“Who am I?” is a universal question that has at least one stage or another, pried the minds of people. The quest for knowledge and shaping of our identity is aided by various influences in our lives with one of the biggest influences being our sense of belonging. The idea of belonging is significant and fundamental as it emerges from the connections made with entities such as people, places and communities. The feeling of connection or relation with these entities is formed from the perception of oneself being a concept that many desire and seek for. This idea of unity and association is explored within “Romulus My Father” by Raimond Gaita, and “Harry Potter and the Philosopher’s Stone” by J.K. Rowling. Both texts give an in depth exploration of the journey of self discovery, alienation and belonging revealed through the authors clever use of language techniques. “Romulus, My Father” written by Raimond Gaita is a biographical memoir delineating the life of Raimond’s father Romulus. The text exemplifies the hardships, betrayals and the events that drove Romulus to his insanity. Even in the beginning of the novel, the feeling of disconnection is already present as the association to the landscape and society that a person is residing in is a trigger that encourages a person’s sense of safety to the community. Though Romulus lived the majority of his life in Australia, he never recognised it as home as “To a European or English eye it seems desolate, and even after forty years my father could not become reconciled to it.”(p.14) Romulus does not feel a bond with the land and rather has a negative view on the landscape which is symbolic of his isolation from the Australian culture. “He longed for the generous and soft European foliage... But the eucalyptus in Barringhup, scraggy... symbols of deprivation and barrenness.”(p.14) The author, Gaita juxtaposes the European flora with positive connotations to the Australian’s with negative references to aid in clarifying Romulus’ extrication to Australia. Likewise, this feeling of disengagement to the home is also present in “Harry Potter and the Philosopher’s Stone”. J.K. Rowling’s “Harry Potter and the Philosopher’s Stone” is about the adolescent wizard Harry Potter and his experiences, search for identity and knowledge of his parents at Hogwarts School of Witchcraft and Wizardry. The protagonist Harry Potter similarly to Romulus also feels a sense of separation to his home in the “muggle” world at 4 Privet Drive with his relatives, the Dursleys. Though living with the Dursleys, Harry is not privileged to a room and instead resides in “the cupboard under the stairs... and that was where he slept” (p.20) The Dursley’s are cruel to him and treat him as an outcast metaphorically comparing him “as though he was something very nasty that couldn’t understand them, like a slug”(p.22) Rowling uses the use of simile to show comparison of Harry to a vile creature illustrating how much the Dursleys loathed him. Even “at school Harry had no one. The Dudley’s gang hated that odd Harry Potter in his baggy clothes and broken glasses.” (p.27) This shows Harry’s uncoupling to the human world where he is exiled of existence in which the world of magic he is loved and honoured. Both characters, Harry and Romulus, sense separation and detachment to their residential place. Their feeling of being an outsider shapes them in a way where they do not know where they stand. Filial and Familial relationship is a stepping stone where an individual can learn the genuine meaning ‘to belong’. The feeling of attachment with particular family members can determine whether an individual can correlate elsewhere. It also shapes the identity of an individual as family is linked through blood with an invisible string that ties them together shaping a person’s features to self worth. In Raimond Gaita’s memoir there is a clear indication of filial relations between Raimond and Romulus. It is initially evident in the...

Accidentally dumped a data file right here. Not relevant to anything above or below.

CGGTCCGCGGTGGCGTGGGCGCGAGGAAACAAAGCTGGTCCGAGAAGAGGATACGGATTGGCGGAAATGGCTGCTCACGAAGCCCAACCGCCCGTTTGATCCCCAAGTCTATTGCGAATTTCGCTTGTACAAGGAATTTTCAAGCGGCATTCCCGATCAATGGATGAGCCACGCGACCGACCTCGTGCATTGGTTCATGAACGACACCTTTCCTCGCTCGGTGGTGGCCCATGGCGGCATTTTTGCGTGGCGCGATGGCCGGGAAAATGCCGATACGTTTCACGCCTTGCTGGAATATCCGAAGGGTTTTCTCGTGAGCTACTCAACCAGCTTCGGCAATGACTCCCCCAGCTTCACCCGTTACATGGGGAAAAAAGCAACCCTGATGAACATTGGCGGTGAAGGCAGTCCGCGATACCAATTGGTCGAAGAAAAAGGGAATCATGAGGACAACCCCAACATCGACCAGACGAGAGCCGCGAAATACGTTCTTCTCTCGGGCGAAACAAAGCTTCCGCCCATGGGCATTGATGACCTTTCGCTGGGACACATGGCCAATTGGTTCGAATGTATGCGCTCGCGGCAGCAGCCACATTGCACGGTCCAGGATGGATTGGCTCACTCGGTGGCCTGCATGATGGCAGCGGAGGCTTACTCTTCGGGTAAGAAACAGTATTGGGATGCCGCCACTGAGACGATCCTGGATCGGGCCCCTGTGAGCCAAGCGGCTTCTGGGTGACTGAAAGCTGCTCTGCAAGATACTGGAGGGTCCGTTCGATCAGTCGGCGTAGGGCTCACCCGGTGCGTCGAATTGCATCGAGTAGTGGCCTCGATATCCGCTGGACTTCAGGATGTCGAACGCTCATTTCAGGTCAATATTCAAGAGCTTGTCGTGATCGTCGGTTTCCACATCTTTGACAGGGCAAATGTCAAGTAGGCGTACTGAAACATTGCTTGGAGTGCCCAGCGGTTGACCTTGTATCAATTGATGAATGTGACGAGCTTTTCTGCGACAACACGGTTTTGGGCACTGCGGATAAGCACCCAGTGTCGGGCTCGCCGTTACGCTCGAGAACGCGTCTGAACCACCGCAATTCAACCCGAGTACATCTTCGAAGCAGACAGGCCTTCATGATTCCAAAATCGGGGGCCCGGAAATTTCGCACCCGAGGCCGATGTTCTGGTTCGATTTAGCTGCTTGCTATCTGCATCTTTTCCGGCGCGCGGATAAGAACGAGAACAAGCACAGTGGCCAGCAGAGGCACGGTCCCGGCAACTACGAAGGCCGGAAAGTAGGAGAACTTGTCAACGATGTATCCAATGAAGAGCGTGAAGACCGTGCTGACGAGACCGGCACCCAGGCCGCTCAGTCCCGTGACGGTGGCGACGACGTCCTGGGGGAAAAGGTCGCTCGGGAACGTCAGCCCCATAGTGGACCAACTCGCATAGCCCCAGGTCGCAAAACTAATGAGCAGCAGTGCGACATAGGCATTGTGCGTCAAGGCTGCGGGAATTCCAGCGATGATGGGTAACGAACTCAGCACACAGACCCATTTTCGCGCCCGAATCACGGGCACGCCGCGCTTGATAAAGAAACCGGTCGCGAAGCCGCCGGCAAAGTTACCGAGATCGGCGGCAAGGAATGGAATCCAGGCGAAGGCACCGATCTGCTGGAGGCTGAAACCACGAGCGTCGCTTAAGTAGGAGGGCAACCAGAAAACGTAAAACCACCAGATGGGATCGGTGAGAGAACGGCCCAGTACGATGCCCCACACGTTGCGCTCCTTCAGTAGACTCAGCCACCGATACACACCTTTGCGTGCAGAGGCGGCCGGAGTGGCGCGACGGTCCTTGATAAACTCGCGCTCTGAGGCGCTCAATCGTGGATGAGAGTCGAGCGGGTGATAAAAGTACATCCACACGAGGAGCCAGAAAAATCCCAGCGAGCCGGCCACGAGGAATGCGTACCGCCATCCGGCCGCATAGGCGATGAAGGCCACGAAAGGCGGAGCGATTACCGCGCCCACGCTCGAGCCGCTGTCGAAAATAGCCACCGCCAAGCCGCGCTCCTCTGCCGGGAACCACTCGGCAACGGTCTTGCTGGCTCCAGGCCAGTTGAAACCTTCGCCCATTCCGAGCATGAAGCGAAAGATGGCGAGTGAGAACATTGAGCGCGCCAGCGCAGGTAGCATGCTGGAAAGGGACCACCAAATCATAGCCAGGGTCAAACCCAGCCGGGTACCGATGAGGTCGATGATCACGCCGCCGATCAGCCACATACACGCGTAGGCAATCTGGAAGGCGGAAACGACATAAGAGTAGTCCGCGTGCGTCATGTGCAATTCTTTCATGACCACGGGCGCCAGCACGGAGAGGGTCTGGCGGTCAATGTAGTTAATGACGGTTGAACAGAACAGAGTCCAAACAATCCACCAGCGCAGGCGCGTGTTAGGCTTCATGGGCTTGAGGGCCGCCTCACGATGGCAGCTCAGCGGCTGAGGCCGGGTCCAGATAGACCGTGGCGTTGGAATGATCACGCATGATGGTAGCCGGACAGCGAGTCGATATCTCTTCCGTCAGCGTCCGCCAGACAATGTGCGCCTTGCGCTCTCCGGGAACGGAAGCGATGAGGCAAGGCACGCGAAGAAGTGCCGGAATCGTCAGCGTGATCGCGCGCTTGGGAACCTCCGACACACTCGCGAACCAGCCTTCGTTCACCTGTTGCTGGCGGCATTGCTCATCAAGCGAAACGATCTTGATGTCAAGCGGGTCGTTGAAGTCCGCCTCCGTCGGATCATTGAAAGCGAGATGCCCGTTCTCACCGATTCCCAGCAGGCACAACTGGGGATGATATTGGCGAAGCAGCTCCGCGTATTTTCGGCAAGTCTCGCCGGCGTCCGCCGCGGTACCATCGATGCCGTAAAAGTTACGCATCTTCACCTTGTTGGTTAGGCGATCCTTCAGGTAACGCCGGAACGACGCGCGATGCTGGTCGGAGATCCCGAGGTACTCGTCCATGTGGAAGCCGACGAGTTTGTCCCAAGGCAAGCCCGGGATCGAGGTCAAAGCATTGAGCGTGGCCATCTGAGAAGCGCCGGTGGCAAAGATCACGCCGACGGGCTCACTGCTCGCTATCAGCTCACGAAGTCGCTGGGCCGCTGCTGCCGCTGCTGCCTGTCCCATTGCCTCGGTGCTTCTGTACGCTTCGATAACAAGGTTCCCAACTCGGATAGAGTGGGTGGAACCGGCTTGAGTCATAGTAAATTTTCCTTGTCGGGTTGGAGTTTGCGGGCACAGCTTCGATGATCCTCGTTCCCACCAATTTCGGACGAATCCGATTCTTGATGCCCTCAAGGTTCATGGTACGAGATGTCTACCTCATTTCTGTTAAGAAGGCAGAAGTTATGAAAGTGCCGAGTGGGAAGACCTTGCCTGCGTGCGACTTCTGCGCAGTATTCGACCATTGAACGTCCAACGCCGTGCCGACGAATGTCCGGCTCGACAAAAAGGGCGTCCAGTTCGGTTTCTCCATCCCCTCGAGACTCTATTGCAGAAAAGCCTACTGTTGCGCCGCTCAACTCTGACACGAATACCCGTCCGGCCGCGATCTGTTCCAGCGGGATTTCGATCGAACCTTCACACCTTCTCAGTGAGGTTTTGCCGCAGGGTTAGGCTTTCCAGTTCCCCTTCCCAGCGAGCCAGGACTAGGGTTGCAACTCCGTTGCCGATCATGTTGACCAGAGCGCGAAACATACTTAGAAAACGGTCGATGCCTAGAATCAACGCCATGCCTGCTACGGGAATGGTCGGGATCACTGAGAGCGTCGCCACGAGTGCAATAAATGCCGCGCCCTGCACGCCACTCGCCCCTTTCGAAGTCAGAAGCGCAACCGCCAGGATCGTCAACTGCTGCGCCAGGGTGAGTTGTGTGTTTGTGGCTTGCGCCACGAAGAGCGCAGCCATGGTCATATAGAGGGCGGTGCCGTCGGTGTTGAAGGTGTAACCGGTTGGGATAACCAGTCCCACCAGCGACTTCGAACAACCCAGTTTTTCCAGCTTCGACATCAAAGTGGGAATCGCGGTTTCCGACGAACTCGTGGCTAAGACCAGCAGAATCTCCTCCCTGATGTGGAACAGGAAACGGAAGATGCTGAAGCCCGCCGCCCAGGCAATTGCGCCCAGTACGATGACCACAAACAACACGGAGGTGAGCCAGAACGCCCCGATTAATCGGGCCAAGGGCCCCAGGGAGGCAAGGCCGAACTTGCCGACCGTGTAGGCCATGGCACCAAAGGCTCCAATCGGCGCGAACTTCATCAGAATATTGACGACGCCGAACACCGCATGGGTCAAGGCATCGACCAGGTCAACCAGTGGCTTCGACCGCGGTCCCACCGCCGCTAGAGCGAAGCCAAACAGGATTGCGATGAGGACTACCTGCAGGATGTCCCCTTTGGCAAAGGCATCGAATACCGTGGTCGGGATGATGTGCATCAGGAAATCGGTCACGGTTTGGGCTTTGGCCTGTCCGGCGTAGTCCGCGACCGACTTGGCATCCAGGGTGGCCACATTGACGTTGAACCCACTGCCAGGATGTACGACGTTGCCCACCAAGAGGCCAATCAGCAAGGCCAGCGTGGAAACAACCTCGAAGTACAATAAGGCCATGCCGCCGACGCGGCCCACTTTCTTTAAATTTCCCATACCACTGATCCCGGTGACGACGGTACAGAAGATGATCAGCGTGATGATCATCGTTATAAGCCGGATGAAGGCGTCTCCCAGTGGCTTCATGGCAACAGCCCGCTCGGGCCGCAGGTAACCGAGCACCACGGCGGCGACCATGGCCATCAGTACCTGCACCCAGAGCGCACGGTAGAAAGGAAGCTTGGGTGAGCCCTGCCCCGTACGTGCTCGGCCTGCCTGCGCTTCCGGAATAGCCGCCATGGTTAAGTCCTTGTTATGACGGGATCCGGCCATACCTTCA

Bibliography: “Romulus, My Father”
Text Publishing Melbourne Australia
“Harry Potter and the Philosopher’s Stone”
Please join StudyMode to read the full document